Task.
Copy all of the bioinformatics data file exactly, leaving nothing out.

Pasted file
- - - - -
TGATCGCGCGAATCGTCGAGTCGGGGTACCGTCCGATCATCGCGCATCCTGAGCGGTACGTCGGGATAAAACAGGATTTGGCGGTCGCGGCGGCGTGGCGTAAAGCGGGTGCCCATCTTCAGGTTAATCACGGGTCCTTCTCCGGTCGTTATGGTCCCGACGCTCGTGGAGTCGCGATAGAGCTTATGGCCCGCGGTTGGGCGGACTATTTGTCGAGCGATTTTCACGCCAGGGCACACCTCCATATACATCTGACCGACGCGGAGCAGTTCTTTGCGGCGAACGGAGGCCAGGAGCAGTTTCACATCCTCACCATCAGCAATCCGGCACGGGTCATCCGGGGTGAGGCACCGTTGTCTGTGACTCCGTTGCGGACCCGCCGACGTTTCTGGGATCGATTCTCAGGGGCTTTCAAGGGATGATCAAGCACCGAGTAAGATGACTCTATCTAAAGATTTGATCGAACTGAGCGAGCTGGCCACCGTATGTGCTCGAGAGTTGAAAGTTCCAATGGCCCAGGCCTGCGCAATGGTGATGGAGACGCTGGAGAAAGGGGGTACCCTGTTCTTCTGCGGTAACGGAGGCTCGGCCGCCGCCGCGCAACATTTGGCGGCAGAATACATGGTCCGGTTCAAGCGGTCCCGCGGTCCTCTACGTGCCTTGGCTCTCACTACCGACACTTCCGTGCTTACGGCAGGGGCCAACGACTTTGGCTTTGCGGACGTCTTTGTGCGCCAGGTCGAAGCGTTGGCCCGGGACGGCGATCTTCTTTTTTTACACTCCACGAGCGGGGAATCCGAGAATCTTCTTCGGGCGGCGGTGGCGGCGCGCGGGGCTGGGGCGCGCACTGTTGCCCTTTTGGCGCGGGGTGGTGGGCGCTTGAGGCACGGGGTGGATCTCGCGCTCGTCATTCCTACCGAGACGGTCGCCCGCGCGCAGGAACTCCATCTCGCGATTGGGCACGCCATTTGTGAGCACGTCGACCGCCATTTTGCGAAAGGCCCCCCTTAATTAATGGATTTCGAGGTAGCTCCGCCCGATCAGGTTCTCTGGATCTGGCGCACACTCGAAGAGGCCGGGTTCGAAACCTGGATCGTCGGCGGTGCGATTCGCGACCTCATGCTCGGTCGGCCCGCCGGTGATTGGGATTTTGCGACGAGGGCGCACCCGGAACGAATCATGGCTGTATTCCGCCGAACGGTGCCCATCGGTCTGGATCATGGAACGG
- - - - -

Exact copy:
TGATCGCGCGAATCGTCGAGTCGGGGTACCGTCCGATCATCGCGCATCCTGAGCGGTACGTCGGGATAAAACAGGATTTGGCGGTCGCGGCGGCGTGGCGTAAAGCGGGTGCCCATCTTCAGGTTAATCACGGGTCCTTCTCCGGTCGTTATGGTCCCGACGCTCGTGGAGTCGCGATAGAGCTTATGGCCCGCGGTTGGGCGGACTATTTGTCGAGCGATTTTCACGCCAGGGCACACCTCCATATACATCTGACCGACGCGGAGCAGTTCTTTGCGGCGAACGGAGGCCAGGAGCAGTTTCACATCCTCACCATCAGCAATCCGGCACGGGTCATCCGGGGTGAGGCACCGTTGTCTGTGACTCCGTTGCGGACCCGCCGACGTTTCTGGGATCGATTCTCAGGGGCTTTCAAGGGATGATCAAGCACCGAGTAAGATGACTCTATCTAAAGATTTGATCGAACTGAGCGAGCTGGCCACCGTATGTGCTCGAGAGTTGAAAGTTCCAATGGCCCAGGCCTGCGCAATGGTGATGGAGACGCTGGAGAAAGGGGGTACCCTGTTCTTCTGCGGTAACGGAGGCTCGGCCGCCGCCGCGCAACATTTGGCGGCAGAATACATGGTCCGGTTCAAGCGGTCCCGCGGTCCTCTACGTGCCTTGGCTCTCACTACCGACACTTCCGTGCTTACGGCAGGGGCCAACGACTTTGGCTTTGCGGACGTCTTTGTGCGCCAGGTCGAAGCGTTGGCCCGGGACGGCGATCTTCTTTTTTTACACTCCACGAGCGGGGAATCCGAGAATCTTCTTCGGGCGGCGGTGGCGGCGCGCGGGGCTGGGGCGCGCACTGTTGCCCTTTTGGCGCGGGGTGGTGGGCGCTTGAGGCACGGGGTGGATCTCGCGCTCGTCATTCCTACCGAGACGGTCGCCCGCGCGCAGGAACTCCATCTCGCGATTGGGCACGCCATTTGTGAGCACGTCGACCGCCATTTTGCGAAAGGCCCCCCTTAATTAATGGATTTCGAGGTAGCTCCGCCCGATCAGGTTCTCTGGATCTGGCGCACACTCGAAGAGGCCGGGTTCGAAACCTGGATCGTCGGCGGTGCGATTCGCGACCTCATGCTCGGTCGGCCCGCCGGTGATTGGGATTTTGCGACGAGGGCGCACCCGGAACGAATCATGGCTGTATTCCGCCGAACGGTGCCCATCGGTCTGGATCATGGAACGG